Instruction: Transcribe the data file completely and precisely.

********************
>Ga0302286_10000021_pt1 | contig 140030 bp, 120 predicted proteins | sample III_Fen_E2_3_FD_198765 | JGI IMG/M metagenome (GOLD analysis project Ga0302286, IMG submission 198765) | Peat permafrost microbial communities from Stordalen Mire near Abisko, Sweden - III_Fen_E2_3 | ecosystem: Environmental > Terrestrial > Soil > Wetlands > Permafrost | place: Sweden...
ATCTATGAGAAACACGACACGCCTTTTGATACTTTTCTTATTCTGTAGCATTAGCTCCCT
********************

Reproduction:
>Ga0302286_10000021_pt1 | contig 140030 bp, 120 predicted proteins | sample III_Fen_E2_3_FD_198765 | JGI IMG/M metagenome (GOLD analysis project Ga0302286, IMG submission 198765) | Peat permafrost microbial communities from Stordalen Mire near Abisko, Sweden - III_Fen_E2_3 | ecosystem: Environmental > Terrestrial > Soil > Wetlands > Permafrost | place: Sweden...
ATCTATGAGAAACACGACACGCCTTTTGATACTTTTCTTATTCTGTAGCATTAGCTCCCT